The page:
On November 21, 2016, 13 Aurora police officers responded to a simple noise complaint at Alberto Torres’s home. As happens all too often, Aurora police officers escalated this minor issue into a brutal affair. They beat Mr. Torres solely because he delayed exiting his garage to ask his wife to interpret for him. With that beating, the lives of Mr. Torres and every member of his family were changed and he has yet to recover. ACLU of Colorado fought to obtain justice for Mr. Torres, and Aurora has now paid him $285,000. But money is not justice, and the brutality of the Aurora Police Department against people of color has continued unabated.
It doesn’t have to be this way.
Imagine, if instead of 13 officers being dispatched to Mr. Torres’s home for a noise complaint, the City of Aurora sent a civilian-led response team to check on his welfare and ask that he and his friends lower their sound, resulting in a non-violent solution to a minor issue?
Hope is a discipline. It’s a commitment that together, we can create a more perfect union. We won’t rest until we fulfill the promise of equal rights for ALL people in the United States.
Join us in our fight to fulfill this promise and move forward with hope by donating to the ACLU of Colorado. Your donation supports the ACLU’s strengths that make our work effective and collaborative.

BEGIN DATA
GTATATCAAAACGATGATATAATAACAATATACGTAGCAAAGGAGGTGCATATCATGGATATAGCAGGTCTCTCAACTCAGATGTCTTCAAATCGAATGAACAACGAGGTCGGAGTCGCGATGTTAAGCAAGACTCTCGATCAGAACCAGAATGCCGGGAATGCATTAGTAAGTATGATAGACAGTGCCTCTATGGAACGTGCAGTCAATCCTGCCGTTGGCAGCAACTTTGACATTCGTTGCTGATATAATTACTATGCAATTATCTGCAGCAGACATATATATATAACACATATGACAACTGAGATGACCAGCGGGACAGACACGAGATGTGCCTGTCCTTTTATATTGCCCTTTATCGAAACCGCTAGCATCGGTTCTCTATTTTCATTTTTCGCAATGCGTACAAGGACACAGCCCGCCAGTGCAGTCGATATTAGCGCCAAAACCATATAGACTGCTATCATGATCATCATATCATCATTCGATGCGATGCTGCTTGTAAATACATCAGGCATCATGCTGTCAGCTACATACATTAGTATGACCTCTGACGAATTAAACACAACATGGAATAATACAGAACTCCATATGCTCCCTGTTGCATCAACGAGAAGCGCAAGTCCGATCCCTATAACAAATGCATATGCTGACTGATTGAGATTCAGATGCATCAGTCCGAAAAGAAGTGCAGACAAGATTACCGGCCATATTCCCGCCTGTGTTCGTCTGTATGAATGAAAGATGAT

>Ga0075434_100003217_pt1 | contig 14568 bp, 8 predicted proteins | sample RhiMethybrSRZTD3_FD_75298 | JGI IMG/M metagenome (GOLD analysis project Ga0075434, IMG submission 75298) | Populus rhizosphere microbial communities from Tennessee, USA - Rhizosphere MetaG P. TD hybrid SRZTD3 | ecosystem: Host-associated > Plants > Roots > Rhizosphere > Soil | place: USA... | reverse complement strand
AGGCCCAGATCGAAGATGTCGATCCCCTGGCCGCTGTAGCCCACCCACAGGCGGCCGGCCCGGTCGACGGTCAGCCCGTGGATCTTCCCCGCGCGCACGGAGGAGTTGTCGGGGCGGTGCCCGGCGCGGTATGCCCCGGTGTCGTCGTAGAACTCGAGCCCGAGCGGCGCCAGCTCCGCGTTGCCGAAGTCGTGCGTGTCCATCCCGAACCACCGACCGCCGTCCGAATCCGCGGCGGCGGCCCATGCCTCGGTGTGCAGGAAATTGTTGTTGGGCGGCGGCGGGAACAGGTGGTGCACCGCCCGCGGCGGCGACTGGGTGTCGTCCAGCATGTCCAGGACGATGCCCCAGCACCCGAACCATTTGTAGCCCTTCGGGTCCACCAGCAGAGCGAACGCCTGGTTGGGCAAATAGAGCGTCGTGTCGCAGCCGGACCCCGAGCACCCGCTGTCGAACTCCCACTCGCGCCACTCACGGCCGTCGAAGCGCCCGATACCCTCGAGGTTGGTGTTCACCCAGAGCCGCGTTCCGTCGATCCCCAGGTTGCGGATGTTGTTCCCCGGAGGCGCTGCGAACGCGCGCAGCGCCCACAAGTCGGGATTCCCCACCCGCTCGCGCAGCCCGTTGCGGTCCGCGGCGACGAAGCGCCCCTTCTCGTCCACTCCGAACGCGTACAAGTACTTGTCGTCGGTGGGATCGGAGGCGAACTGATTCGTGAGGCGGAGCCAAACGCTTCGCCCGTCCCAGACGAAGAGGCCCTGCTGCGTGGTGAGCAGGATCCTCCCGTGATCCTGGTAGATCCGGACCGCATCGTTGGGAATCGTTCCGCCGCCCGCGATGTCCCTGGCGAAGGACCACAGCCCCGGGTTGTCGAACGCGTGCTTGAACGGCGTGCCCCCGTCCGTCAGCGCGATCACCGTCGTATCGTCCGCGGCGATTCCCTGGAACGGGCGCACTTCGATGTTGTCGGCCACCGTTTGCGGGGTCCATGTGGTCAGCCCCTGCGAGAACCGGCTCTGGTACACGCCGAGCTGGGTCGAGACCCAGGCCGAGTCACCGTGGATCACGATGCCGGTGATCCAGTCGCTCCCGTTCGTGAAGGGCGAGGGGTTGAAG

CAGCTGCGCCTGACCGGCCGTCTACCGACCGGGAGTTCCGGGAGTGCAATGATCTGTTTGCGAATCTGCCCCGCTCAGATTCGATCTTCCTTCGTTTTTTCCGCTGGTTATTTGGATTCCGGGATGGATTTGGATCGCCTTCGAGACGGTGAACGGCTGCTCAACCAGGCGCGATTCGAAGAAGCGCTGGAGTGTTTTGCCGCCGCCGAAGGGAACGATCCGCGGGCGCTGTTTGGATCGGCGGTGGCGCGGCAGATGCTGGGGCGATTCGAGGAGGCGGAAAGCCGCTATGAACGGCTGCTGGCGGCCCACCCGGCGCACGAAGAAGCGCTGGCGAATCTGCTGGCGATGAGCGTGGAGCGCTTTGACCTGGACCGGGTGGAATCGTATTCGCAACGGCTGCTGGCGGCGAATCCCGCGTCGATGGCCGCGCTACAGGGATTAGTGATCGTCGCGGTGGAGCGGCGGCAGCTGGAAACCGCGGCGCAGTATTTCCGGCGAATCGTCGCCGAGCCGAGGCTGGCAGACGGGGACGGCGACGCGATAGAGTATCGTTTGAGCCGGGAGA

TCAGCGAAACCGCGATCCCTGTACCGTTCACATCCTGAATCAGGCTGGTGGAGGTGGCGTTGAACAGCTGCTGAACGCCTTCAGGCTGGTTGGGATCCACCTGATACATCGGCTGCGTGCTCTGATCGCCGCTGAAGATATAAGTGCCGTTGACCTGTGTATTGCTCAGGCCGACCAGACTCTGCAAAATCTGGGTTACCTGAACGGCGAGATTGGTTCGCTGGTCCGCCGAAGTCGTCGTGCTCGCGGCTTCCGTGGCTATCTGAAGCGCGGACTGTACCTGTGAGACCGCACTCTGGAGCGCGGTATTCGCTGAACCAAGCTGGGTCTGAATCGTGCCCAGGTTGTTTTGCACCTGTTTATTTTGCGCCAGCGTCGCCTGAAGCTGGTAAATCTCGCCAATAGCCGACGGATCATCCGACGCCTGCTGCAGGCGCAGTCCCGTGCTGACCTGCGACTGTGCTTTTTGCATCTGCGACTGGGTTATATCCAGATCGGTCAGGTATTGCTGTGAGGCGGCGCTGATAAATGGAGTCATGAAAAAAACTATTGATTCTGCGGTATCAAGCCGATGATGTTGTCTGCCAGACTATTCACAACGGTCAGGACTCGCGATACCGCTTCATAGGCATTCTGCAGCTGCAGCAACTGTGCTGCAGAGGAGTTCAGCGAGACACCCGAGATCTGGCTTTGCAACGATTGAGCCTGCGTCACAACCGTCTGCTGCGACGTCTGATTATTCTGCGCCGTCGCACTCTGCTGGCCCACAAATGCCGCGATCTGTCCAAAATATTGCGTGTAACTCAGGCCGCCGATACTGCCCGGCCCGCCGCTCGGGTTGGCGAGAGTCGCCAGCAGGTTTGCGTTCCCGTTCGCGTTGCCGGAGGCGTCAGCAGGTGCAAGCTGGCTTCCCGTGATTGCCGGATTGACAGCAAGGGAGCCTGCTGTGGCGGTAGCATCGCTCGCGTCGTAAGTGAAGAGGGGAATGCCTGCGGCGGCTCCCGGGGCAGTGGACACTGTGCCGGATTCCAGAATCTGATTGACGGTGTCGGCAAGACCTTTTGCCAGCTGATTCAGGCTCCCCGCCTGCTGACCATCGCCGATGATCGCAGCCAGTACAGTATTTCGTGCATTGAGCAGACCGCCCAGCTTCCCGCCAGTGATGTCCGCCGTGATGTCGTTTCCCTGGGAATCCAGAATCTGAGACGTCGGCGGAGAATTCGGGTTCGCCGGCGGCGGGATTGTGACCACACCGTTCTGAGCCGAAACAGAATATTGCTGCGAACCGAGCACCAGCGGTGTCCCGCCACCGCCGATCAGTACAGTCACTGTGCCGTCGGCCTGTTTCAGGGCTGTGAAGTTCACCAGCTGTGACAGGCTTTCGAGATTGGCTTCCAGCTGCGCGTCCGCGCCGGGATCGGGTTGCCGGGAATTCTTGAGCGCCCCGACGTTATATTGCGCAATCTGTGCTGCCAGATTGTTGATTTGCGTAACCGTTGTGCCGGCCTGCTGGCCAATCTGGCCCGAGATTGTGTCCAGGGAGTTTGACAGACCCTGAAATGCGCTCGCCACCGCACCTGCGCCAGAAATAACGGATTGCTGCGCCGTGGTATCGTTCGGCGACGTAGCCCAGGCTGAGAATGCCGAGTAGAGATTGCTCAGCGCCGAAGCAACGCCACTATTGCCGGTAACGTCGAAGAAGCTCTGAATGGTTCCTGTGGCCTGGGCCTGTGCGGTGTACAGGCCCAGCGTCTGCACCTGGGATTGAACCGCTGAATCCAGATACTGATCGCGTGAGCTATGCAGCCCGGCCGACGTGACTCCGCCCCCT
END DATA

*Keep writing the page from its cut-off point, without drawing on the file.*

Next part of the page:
Donate now at https://action.aclu.org/give/support-aclu-colorado
Anthony Martinez is 84-years-old and suffering from renal failure, as well as other serious medical conditions including dementia. He is currently incarcerated in the Sterling Correctional Facility, site of one of Colorado’s largest COVID-19 outbreaks with almost 600 active COVID-19 cases. He and his family are understandably terrified that he will catch the virus and die.
In the midst of this public health crisis, incarcerated people as vulnerable as Anthony, could and should be immediately released to safely live out their remaining years with family.
Ronald Johnson is pre-diabetic, suffers from asthma and high blood pressure, and regularly uses an inhaler to breathe. His age and respiratory ailments put him at risk of serious illness and death if he contracts COVID-19. With over hundreds of active cases in Colorado’s prisons, his family fears he will not make it out alive. His daughter, Amber, says, “In prison, he can’t protect himself and he can’t social distance. My deep fear is that my dad will die in prison. That is an awful, traumatic reality to consider. My chest is tight just thinking about how quickly it spreads and how vulnerable he is.”
Governor Hickenlooper shortened his sentence following testimony from family, friends and correctional officers advocating for his early release. Yet, he is still eight years away from parole. While he remains in prison, COVID-19 continues to spread. Ronald’s three siblings, four children and four grandchildren are desperate for his release.